Death and dying: The need for care

Graphic by Chris Scott

Graphic by Chris Scott

In the last year cancer claimed the lives of more than 4,000 people in Northern Ireland.

Of the 15,850 people who died between October 2016 and September 2017 – 28% were a result of cancer.

Heart disease claimed another 1,643 lives and respiratory diseases 2,111, data from the Registrar General show.

Last year Marie Curie supported 4,000 people with a terminal illness – cancer and non-cancer – at its 18-bed Belfast hospice and in their own homes.

Marie Curie's Hospice in east Belfast

Marie Curie's Hospice in east Belfast

But the charity believes that 3,000 people who could benefit from palliative care (end of life care) are missing out every year because of a lack of awareness and reluctance to talk about death and dying.

“We actually think this figure is grossly underestimated,” stated Joan McEwan, Marie Curie’s head of policy and public affairs in Northern Ireland.

“The whole topic of death and dying is something that as a society we struggle with. It’s emotive and can be very difficult to deal with. I think that is one of the key barriers and therefore people are less likely to access the care they need.

“We need to normalise the discussions as far as possible and increase awareness of services that can help care and support people at a very vulnerable time of their lives.”

Palliative care addresses clinical symptoms, helps with pain management and provides emotional and practical support not only to the affected person but their wider family.

Although people with cancer are more likely to use palliative care services, Marie Curie would like to see people with dementia, motor neurone disease and lung diseases also availing of palliative care, which can provide support from diagnosis right through to end of life and into bereavement as well.

Mental health

The impact of grief on those left behind is another cost that is often overlooked, warned Marie Curie and the National Association of Funeral Directors, which has 84 funeral homes in Northern Ireland as members.

Issues can include mental health and conflict within families.

Joan McEwan

Joan McEwan

Marie Curie’s Joan McEwan explained: “The repercussions of death and dying and how someone dies can dramatically impact the wider family and adversely impact the mental wellbeing of those left behind.”

NAFD’s Northern Ireland president, Gary Haire, who works for S Clarke & Sons funeral directors, said: “The normal grief reaction is by no means linear in how it affects people and can have long-term impact for years.

“Indeed within the Northern Ireland context the effect of 40 years of the Troubles and the losses families experienced still significantly impinges in many individuals and families.

“Northern Ireland also has a higher incidence of mental health related issues due to the past and I suspect death not being discussed can further increase mental health problems and difficulties.”

Northern Ireland’s funeral directors also have firsthand evidence of the toll a death can take on families.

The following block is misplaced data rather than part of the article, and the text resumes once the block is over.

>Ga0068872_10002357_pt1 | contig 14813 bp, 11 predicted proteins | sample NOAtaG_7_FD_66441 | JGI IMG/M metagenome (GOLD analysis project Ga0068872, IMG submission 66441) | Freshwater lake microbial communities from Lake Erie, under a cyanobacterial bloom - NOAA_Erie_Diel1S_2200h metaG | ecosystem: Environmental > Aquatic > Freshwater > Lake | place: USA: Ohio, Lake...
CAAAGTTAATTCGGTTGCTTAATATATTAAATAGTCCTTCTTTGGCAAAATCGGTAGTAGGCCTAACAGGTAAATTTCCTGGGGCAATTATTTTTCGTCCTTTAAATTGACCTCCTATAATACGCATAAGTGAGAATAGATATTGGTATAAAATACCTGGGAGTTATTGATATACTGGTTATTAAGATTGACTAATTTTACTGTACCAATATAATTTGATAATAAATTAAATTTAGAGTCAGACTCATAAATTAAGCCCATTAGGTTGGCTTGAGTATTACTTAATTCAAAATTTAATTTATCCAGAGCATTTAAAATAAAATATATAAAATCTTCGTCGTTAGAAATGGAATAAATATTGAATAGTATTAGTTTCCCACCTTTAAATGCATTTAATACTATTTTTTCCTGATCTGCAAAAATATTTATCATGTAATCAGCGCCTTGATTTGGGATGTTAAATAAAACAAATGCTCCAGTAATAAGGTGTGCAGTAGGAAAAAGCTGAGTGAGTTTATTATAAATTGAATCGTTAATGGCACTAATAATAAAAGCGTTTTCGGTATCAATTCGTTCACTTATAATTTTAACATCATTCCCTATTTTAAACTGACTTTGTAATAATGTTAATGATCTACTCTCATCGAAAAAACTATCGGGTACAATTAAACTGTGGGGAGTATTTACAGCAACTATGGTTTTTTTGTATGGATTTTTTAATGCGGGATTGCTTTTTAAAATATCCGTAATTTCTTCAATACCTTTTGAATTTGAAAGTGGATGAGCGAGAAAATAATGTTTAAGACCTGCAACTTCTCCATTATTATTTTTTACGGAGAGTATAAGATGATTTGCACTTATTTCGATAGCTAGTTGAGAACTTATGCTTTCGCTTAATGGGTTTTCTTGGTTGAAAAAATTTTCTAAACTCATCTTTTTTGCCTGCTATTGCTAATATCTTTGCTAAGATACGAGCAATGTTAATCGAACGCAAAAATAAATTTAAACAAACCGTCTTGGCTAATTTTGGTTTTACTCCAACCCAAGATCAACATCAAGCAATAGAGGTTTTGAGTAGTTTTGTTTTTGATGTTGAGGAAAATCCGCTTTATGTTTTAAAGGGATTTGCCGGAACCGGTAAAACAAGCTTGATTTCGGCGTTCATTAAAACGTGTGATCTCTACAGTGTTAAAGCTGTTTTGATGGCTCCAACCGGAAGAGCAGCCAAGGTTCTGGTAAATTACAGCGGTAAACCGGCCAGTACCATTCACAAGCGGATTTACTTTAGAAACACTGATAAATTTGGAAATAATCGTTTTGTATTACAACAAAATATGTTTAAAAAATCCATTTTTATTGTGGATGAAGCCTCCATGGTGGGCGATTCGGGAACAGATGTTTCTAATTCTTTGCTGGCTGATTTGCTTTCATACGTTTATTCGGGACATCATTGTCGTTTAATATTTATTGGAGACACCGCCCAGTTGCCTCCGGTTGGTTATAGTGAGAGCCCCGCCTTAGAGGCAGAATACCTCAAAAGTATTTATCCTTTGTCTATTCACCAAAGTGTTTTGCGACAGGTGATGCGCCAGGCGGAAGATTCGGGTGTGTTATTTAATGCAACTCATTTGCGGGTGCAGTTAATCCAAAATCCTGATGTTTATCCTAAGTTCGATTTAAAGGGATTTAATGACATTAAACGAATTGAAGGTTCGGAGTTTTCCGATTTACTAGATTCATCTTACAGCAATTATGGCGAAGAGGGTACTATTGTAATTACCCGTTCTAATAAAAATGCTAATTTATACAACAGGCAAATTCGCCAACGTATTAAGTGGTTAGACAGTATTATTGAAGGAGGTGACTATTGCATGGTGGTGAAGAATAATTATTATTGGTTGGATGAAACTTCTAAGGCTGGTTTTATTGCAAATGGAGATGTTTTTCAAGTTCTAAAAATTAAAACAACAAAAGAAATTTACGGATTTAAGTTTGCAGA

“Families are often fractured in bereavement which can bring out the best and worst of individuals in the family when death is not discussed in advance,” explained Gary Haire.

“Not talking about death in advance means that there can often be confusion or even fall-outs as to the type of ceremony the dead person would have wanted – burial or cremation, the songs or hymns, a religious or non-religious format.

“We are increasingly seeing issues of conflict among families which is causing difficulties when it comes to funerals.

“Ensuring that the Public Health Agency has a more proactive campaign in talking about death and dying would help and perhaps more funeral directors need to be advocates for increasing this discussion within society.”

Corrina Grimes, allied health professions consultant and palliative care lead at the Public Health Agency (PHA), said: “While it may not be something that we want to think about, the PHA would encourage everyone to think ahead to plan for the future in terms of their personal affairs and any wishes they may have for their care towards, and at the end, of life.

“The reality can be that if we don’t have these types of conversations it can mean that people’s wishes go unfulfilled and families may struggle to make decisions. There may be important matters you want to address now rather than when time feels limited.

"The PHA, in partnership with HSC Trusts and the voluntary sector, also works alongside the All-Island Institute of Hospice and Palliative Care during Palliative Care Week each year to highlight these messages through a range of channels such as the media and online.

"The PHA also uses the opportunity of Dying Matters Awareness Week to similarly highlight the need to plan ahead. This year’s Dying Matters Awareness Week takes place 14-20 May. This year’s Palliative Care Week takes place 9-15 September.

"Enabling people to have advance care planning discussions is one of the key priority areas for the Regional Palliative Care Programme-Palliative Care in Partnership."

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